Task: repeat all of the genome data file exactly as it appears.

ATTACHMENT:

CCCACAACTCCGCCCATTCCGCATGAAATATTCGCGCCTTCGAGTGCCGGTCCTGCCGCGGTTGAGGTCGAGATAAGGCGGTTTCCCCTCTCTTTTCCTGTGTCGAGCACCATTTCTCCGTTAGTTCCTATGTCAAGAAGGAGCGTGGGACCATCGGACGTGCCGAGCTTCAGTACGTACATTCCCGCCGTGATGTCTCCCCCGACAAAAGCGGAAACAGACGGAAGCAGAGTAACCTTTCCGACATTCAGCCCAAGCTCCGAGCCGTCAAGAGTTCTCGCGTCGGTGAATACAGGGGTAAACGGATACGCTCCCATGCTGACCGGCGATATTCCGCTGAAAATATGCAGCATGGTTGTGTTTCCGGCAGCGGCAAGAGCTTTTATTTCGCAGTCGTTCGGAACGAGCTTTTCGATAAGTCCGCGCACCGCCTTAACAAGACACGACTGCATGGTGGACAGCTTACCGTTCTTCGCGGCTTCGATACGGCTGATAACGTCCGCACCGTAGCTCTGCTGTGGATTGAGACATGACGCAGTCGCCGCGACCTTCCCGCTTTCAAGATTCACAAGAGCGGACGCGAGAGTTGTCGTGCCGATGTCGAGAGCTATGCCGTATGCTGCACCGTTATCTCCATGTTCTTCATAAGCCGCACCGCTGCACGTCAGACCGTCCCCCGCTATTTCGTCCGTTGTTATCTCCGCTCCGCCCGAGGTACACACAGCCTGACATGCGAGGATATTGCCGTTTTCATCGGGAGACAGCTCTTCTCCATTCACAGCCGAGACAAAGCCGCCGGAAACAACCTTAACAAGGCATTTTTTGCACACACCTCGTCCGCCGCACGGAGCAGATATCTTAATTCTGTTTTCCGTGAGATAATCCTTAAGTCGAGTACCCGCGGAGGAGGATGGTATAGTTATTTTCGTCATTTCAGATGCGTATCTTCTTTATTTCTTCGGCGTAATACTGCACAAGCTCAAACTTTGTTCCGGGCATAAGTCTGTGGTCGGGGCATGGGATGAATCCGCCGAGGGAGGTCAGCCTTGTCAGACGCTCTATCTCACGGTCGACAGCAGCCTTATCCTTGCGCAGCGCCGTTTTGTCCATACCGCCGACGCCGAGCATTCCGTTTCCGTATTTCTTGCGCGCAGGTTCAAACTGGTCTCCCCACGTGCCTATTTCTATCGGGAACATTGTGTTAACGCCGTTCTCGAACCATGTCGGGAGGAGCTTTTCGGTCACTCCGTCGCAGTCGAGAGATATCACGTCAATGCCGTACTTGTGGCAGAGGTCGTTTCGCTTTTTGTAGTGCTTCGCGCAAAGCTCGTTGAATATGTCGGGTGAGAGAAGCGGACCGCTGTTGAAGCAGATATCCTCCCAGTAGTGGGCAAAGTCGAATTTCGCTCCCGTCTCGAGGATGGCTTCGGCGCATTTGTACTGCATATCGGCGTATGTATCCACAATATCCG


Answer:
CCCACAACTCCGCCCATTCCGCATGAAATATTCGCGCCTTCGAGTGCCGGTCCTGCCGCGGTTGAGGTCGAGATAAGGCGGTTTCCCCTCTCTTTTCCTGTGTCGAGCACCATTTCTCCGTTAGTTCCTATGTCAAGAAGGAGCGTGGGACCATCGGACGTGCCGAGCTTCAGTACGTACATTCCCGCCGTGATGTCTCCCCCGACAAAAGCGGAAACAGACGGAAGCAGAGTAACCTTTCCGACATTCAGCCCAAGCTCCGAGCCGTCAAGAGTTCTCGCGTCGGTGAATACAGGGGTAAACGGATACGCTCCCATGCTGACCGGCGATATTCCGCTGAAAATATGCAGCATGGTTGTGTTTCCGGCAGCGGCAAGAGCTTTTATTTCGCAGTCGTTCGGAACGAGCTTTTCGATAAGTCCGCGCACCGCCTTAACAAGACACGACTGCATGGTGGACAGCTTACCGTTCTTCGCGGCTTCGATACGGCTGATAACGTCCGCACCGTAGCTCTGCTGTGGATTGAGACATGACGCAGTCGCCGCGACCTTCCCGCTTTCAAGATTCACAAGAGCGGACGCGAGAGTTGTCGTGCCGATGTCGAGAGCTATGCCGTATGCTGCACCGTTATCTCCATGTTCTTCATAAGCCGCACCGCTGCACGTCAGACCGTCCCCCGCTATTTCGTCCGTTGTTATCTCCGCTCCGCCCGAGGTACACACAGCCTGACATGCGAGGATATTGCCGTTTTCATCGGGAGACAGCTCTTCTCCATTCACAGCCGAGACAAAGCCGCCGGAAACAACCTTAACAAGGCATTTTTTGCACACACCTCGTCCGCCGCACGGAGCAGATATCTTAATTCTGTTTTCCGTGAGATAATCCTTAAGTCGAGTACCCGCGGAGGAGGATGGTATAGTTATTTTCGTCATTTCAGATGCGTATCTTCTTTATTTCTTCGGCGTAATACTGCACAAGCTCAAACTTTGTTCCGGGCATAAGTCTGTGGTCGGGGCATGGGATGAATCCGCCGAGGGAGGTCAGCCTTGTCAGACGCTCTATCTCACGGTCGACAGCAGCCTTATCCTTGCGCAGCGCCGTTTTGTCCATACCGCCGACGCCGAGCATTCCGTTTCCGTATTTCTTGCGCGCAGGTTCAAACTGGTCTCCCCACGTGCCTATTTCTATCGGGAACATTGTGTTAACGCCGTTCTCGAACCATGTCGGGAGGAGCTTTTCGGTCACTCCGTCGCAGTCGAGAGATATCACGTCAATGCCGTACTTGTGGCAGAGGTCGTTTCGCTTTTTGTAGTGCTTCGCGCAAAGCTCGTTGAATATGTCGGGTGAGAGAAGCGGACCGCTGTTGAAGCAGATATCCTCCCAGTAGTGGGCAAAGTCGAATTTCGCTCCCGTCTCGAGGATGGCTTCGGCGCATTTGTACTGCATATCGGCGTATGTATCCACAATATCCG